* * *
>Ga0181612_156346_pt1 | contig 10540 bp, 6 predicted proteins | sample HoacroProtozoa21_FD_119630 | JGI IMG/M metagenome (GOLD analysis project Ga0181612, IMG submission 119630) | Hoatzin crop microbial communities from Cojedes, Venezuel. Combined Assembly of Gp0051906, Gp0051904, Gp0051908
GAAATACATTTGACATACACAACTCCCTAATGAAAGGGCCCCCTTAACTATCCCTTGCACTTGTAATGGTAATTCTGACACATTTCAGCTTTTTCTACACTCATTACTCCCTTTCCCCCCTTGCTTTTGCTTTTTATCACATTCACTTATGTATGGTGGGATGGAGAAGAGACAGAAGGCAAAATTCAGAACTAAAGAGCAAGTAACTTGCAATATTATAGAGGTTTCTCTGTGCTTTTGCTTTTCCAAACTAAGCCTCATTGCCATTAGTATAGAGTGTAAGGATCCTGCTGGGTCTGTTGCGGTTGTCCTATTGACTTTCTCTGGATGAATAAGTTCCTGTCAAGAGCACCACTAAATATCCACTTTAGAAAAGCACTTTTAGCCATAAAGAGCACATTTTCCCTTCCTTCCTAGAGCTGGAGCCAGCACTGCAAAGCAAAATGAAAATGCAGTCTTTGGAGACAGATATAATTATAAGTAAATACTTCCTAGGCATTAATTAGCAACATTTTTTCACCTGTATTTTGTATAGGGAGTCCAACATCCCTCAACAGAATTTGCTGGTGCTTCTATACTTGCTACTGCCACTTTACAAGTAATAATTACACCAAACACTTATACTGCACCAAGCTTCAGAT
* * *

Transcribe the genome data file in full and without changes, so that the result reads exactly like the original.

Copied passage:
>Ga0181612_156346_pt1 | contig 10540 bp, 6 predicted proteins | sample HoacroProtozoa21_FD_119630 | JGI IMG/M metagenome (GOLD analysis project Ga0181612, IMG submission 119630) | Hoatzin crop microbial communities from Cojedes, Venezuel. Combined Assembly of Gp0051906, Gp0051904, Gp0051908
GAAATACATTTGACATACACAACTCCCTAATGAAAGGGCCCCCTTAACTATCCCTTGCACTTGTAATGGTAATTCTGACACATTTCAGCTTTTTCTACACTCATTACTCCCTTTCCCCCCTTGCTTTTGCTTTTTATCACATTCACTTATGTATGGTGGGATGGAGAAGAGACAGAAGGCAAAATTCAGAACTAAAGAGCAAGTAACTTGCAATATTATAGAGGTTTCTCTGTGCTTTTGCTTTTCCAAACTAAGCCTCATTGCCATTAGTATAGAGTGTAAGGATCCTGCTGGGTCTGTTGCGGTTGTCCTATTGACTTTCTCTGGATGAATAAGTTCCTGTCAAGAGCACCACTAAATATCCACTTTAGAAAAGCACTTTTAGCCATAAAGAGCACATTTTCCCTTCCTTCCTAGAGCTGGAGCCAGCACTGCAAAGCAAAATGAAAATGCAGTCTTTGGAGACAGATATAATTATAAGTAAATACTTCCTAGGCATTAATTAGCAACATTTTTTCACCTGTATTTTGTATAGGGAGTCCAACATCCCTCAACAGAATTTGCTGGTGCTTCTATACTTGCTACTGCCACTTTACAAGTAATAATTACACCAAACACTTATACTGCACCAAGCTTCAGAT